Do the Medicare Advantage Benefits Change Yearly?

If you’ve heard a few commercials on television and you’re wondering whether or not you need to review your Medicare Advantage plan for changes, you’re not alone. Many seniors don’t realize that Part C benefits may change from year-to-year or that they have the opportunity to review changes before the annual Open Enrollment begins.

Securing the right coverage to fit your needs and budget is important. Here is some information on what to expect and how to navigate annual changes in Medicare Advantage benefits.

What Kinds of Changes Can You Expect?

As a member of Medicare Advantage,each fall, you should receive a Plan Annual Notice of Change (ANOC). This document includes important information about any changes to your plan that will take effect the following January. This is your opportunity to review your plan to decide if it will still meet your needs the following year.

Expect to see changes to your monthly premium, deductibles, prescription drug coverage and cost, provider networks and copayments. Your maximum out-of-pocket limit may be reduced, your drug plan’s formulary or list of covered medications may increase or decrease or your current plan may be merged into another Medicare Advantage plan.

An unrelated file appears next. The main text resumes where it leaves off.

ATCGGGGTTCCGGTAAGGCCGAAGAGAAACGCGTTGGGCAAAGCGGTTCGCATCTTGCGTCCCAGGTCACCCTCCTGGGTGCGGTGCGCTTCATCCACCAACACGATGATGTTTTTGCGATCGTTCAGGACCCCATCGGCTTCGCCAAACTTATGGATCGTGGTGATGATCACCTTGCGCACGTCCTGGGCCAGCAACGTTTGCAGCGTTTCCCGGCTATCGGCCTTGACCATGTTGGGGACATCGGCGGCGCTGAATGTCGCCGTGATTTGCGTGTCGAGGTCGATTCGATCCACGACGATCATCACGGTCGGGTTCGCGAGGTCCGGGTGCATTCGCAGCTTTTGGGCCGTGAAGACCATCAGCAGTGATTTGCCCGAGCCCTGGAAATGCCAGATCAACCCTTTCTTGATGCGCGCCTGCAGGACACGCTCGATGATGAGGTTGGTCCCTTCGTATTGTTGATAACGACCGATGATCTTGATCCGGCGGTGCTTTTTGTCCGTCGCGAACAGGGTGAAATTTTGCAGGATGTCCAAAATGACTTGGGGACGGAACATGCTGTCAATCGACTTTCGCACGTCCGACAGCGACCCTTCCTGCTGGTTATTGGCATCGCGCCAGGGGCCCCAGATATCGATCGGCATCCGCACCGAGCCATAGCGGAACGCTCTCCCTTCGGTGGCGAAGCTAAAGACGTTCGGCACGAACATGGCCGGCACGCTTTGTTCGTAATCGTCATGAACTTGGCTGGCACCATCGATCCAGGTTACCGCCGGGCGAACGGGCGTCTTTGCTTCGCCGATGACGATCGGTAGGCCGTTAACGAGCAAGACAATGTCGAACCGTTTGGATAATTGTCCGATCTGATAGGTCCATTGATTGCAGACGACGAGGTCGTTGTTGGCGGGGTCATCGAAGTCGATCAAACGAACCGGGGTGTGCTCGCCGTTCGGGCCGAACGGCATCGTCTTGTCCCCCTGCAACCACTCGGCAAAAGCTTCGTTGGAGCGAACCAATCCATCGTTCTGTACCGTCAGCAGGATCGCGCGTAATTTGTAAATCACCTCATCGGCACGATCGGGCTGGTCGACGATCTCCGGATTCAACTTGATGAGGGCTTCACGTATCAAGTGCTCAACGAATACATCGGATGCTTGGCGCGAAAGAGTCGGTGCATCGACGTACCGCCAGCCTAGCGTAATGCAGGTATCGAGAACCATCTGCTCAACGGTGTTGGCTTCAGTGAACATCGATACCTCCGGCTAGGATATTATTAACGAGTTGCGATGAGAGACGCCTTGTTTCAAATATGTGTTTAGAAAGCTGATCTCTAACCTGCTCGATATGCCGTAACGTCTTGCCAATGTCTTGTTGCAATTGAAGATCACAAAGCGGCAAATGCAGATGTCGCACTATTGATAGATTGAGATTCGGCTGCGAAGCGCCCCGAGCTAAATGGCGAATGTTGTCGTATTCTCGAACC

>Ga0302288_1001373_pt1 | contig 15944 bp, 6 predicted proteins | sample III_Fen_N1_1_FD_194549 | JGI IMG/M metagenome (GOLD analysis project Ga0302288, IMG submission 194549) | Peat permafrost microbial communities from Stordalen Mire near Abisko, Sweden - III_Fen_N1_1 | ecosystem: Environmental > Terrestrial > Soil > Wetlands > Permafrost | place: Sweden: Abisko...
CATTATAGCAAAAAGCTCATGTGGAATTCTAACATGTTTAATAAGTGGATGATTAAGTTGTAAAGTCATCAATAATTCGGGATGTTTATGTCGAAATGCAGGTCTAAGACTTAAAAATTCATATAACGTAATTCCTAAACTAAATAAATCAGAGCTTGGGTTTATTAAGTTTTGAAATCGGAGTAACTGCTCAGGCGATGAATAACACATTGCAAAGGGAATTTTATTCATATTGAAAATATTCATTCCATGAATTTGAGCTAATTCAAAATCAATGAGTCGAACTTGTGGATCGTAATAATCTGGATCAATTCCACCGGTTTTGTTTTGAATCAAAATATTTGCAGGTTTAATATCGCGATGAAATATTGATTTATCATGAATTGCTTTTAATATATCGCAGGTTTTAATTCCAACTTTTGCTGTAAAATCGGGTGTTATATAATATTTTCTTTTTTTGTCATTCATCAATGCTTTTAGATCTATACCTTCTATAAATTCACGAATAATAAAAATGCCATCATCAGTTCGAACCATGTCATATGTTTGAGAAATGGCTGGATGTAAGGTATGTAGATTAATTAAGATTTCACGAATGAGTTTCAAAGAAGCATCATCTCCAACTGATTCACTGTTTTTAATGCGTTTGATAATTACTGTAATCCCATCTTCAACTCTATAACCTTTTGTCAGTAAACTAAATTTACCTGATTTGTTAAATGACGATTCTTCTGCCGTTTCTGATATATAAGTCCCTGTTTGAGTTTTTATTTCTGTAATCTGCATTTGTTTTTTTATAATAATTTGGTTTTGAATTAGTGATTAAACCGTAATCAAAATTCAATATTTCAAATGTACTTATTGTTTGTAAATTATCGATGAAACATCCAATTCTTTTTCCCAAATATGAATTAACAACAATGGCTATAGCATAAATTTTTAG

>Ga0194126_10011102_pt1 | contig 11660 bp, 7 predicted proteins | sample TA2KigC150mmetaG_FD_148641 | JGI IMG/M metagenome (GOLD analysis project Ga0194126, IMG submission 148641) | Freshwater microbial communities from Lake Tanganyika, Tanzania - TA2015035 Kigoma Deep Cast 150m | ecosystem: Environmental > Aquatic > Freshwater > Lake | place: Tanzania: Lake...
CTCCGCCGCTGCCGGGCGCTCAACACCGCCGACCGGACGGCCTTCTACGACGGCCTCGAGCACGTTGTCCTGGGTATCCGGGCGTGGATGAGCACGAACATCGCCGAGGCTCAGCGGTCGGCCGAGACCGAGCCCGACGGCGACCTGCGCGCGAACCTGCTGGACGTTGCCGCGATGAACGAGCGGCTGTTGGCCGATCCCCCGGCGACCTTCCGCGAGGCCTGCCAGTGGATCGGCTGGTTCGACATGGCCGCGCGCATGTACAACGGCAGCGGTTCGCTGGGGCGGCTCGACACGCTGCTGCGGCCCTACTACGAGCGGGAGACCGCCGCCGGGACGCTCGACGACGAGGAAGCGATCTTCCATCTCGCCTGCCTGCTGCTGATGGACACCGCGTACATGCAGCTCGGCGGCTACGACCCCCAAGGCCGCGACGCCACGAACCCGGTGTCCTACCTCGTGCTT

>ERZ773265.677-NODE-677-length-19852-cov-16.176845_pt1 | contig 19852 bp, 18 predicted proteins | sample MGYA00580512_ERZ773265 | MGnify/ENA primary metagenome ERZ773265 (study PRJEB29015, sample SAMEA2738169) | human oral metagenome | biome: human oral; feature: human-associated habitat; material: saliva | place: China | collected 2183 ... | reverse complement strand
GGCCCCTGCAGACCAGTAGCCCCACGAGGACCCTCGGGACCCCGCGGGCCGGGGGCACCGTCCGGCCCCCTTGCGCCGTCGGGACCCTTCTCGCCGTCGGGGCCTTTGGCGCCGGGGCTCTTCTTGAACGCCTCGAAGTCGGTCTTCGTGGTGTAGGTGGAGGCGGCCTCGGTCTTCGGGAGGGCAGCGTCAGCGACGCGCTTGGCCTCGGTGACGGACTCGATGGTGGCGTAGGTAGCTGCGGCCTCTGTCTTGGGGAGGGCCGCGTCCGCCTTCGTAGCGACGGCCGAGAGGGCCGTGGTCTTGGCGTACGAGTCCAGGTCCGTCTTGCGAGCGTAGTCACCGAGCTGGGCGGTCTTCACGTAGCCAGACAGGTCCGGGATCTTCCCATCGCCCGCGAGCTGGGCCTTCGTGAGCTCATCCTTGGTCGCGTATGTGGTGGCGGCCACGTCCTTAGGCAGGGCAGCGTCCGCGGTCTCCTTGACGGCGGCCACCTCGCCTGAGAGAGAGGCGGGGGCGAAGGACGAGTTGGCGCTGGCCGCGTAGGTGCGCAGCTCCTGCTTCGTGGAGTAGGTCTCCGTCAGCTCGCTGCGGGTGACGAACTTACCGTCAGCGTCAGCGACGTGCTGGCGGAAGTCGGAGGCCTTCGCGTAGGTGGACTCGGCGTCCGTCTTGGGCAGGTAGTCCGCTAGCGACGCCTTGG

How to Review Changes to Your Medicare Advantage Plan

Changes to your current plan may not affect you or your benefits at all. However, even small changes can have a significant impact on how you receive your benefits, how much you pay out-of-pocket, even where you can go to receive services.

For instance, your plan’s drug formulary may cover fewer medications next year. If you take a specific drug, it’s a good idea to review your notice of change carefully to ensure the medications you rely on are still available. Are they in a different tier? Can you still use the same pharmacy? Look for changes in how much you will need to pay to continue receiving the prescriptions you use regularly.

It’s also important to review changes that may affect where you go to receive services. Is your doctor still in the network? How about the hospital you use?

There’s Plenty of Time to Review Your Plan’s Coverage

The good news is, Medicare plans must send an Annual Notice of Change no later than September 30—a couple of weeks before the start of Open Enrollment. If you don’t receive it, contact your plan. Details on how to request the notice can be found on the back of your membership card. If you decide to keep your Medicare Advantage plan, you don’t need to do anything at all and you will automatically be re-enrolled in your current plan for another year.

 

References:

Annual Notice of Change: https://www.medicare.gov/forms-help-and-resources/mail-about-medicare/plan-annual-notice-of-change.html

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